Fewer waterbirds seen in Manila Bay with loss of wetland areas

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Fewer waterbirds seen in Manila Bay with loss of wetland areas
This January 13, 2019 photo shows birds spotted flying over Manila Bay
The STAR / KJ Rosales, File

MANILA, Philippines — The number of waterbirds in Manila Bay has decreased by nearly 20% since 2019, according to a census conducted by a bird-watching group, which said the loss of the birds' feeding habitats has contributed to the decline.

The 2021 Waterbird Census in Manila Bay of the Wild Bird Club of the Philippines tallied 110,000 waterbirds. Of the 60 species observed, over two-thirds are migratory and are from as far away as Siberia and Alaska.

But the latest figure showed a 20-percent decline since 2019, or a shortfall of 25,000 birds.

“Manila Bay hosts the highest number of waterbirds of any Philippine wetlands yet it has less than 200 hectares protected and with a mountain of threats to its habitats and birds,” said Arne Jensen, WBCP records committee chair and Wetlands International associate expert.

Among those tallied were 30,000 Whiskered Terns, 7,000  Pacific Golden Plovers, 6,000 Kentish Plovers and nearly 6,000 Marsh Sandpipers.

'Last Philippine wetlands refuge'

Jensen said that northern Manila Bay—which includes the provinces of Bulacan, Pampanga and Bataan—is “one of the last Philippine wetlands refuge.”

“At the shallow coastal water, tidal flats and sandbars to man-made salt beds and fish ponds, about 37,000 shorebirds and 37,000 terns were counted together with 23,000 gulls and 15,000 egrets. Coastal fisherfolk and waterbirds alike depend on the different types of wetlands found in the bay,” he added.

The areas covered by the census were Bataan, Pampanga, Bulacan — including the coastal village of Taliptip — Cavite and Metro Manila.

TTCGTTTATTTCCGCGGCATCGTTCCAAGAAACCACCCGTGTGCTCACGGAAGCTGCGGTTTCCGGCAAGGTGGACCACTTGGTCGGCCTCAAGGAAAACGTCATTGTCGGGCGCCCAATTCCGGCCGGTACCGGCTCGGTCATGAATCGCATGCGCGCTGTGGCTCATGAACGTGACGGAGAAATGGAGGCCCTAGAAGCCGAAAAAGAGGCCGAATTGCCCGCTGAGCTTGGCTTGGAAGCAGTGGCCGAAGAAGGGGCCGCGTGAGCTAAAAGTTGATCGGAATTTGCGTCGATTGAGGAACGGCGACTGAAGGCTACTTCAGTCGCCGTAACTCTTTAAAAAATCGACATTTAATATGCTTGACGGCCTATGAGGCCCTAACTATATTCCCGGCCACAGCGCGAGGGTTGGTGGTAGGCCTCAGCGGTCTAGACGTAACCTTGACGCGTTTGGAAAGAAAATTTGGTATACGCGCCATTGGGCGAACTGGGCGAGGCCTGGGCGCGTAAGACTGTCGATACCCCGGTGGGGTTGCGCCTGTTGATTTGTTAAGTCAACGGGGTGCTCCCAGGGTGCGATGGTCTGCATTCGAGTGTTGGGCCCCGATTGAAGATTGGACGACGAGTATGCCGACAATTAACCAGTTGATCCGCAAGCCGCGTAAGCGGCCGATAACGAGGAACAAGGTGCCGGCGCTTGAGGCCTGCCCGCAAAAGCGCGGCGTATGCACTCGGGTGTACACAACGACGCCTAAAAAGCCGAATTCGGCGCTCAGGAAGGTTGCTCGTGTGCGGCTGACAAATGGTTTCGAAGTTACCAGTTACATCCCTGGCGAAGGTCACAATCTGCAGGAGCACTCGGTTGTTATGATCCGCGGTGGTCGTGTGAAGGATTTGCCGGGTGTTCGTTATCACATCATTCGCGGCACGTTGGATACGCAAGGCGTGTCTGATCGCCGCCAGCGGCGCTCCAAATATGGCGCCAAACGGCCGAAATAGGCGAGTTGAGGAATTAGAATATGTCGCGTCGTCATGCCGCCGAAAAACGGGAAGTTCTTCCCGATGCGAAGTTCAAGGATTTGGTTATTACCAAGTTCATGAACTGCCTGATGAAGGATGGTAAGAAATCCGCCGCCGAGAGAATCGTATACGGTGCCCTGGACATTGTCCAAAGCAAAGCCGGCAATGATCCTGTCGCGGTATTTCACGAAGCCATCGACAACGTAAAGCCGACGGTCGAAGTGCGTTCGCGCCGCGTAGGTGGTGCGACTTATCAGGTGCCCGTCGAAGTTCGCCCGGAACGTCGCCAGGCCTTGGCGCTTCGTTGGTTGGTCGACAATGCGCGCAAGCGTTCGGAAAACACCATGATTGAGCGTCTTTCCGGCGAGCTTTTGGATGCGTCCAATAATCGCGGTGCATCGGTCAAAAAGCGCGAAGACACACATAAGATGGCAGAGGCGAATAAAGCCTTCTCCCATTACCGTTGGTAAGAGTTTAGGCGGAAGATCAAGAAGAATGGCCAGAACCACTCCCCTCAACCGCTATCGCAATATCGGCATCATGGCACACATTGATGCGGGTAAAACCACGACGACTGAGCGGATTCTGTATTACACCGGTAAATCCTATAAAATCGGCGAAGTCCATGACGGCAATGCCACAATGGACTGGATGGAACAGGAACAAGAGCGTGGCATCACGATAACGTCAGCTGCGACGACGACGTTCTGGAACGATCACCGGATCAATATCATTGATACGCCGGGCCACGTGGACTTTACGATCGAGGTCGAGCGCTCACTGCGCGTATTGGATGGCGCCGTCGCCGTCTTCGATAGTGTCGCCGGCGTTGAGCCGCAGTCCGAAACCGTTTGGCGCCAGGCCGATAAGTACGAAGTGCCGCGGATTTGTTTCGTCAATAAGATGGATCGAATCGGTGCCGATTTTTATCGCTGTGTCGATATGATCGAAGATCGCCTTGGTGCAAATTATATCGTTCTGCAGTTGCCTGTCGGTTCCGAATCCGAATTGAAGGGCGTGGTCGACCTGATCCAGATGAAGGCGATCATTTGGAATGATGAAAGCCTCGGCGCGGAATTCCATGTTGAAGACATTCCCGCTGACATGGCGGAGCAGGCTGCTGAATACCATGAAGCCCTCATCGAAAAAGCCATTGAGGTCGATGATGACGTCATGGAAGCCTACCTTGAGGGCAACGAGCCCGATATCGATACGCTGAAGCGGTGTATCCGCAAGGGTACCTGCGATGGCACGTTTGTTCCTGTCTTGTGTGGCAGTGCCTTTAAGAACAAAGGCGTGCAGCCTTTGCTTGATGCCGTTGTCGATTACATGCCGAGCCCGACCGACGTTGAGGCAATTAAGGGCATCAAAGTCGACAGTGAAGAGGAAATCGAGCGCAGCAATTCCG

The Philippines is on the flight path of some 50 million migratory birds that travel through the East Asian-Australian Flyway, which stretches from Russia to Alaska in the United States at the northern end and Australia and New Zealand at the southern end.  

Habitat loss

WBCP said the most severe decline in the number of waterbirds was seen in Bulacan and in the rivers of Pampanga, mirroring the loss of their feeding habitats across their flyway.

“In Manila Bay in the past four years alone, four of its just 10 critical wetland sites of national or international importance are being lost to development such as airport development, reclamation and increasingly, removal of mudflats and shallow areas as dredging has now become commercialized,” Mike Lu, WBCP president, said.  

Meanwhile, an increase in waterbird presence by more than 100% was observed at the tidal mudflats in Tanza in Navotas.

“However, these are now being reclaimed, signaling what is to come in Bulacan, Cavite and other areas,” Jensen said.

The case of Taliptip

In a forum last year, WBCP vice president Cristina Cinco said the planned New Manila International Airport will be built on a “key bird area” in Manila Bay, potentially affecting thousands of waterbirds, including several endangered and vulnerable species.

The airport will reclaim 2,500 hectares of fishing and mangroves areas in Barangay Taliptip, which is located on the northeastern shore of Manila Bay. Most sitios in Taliptip are located on tidal flats along the coast, according to a 2019 study of the UP National Institute of Geological Sciences.

In Manila Bay, 14 species are considered either near threatened or directly threatened with extinction. Cinco said at least nine threatened or near threatened bird species would be affected by the airport project.

Lu stressed the massive reclamation masterplans of the Philippine Reclamation Authority and the coastal embankment approach of the Department of Public Works and Highways to mitigate flooding would destroy the ecosystem of Manila Bay.  

“Reclamation should be stopped and the PRA and DPWH be reorganized for restoration and climate change adaptation to support global and national policies to implement nature-based solutions that maintain the wild birds habitats while also protecting people,” he said.

The measure granting a 50-year franchise to San Miguel Aerocity Inc. to construct, develop, establish and maintain a domestic and international airport in Bulacan lapsed into law on January 4.

Last month, the Supreme Court junked the petition of former Taliptip residents and civil society groups to protect the marine ecosystems and resources in Manila Bay that would be threatened by the construction of the airport project.

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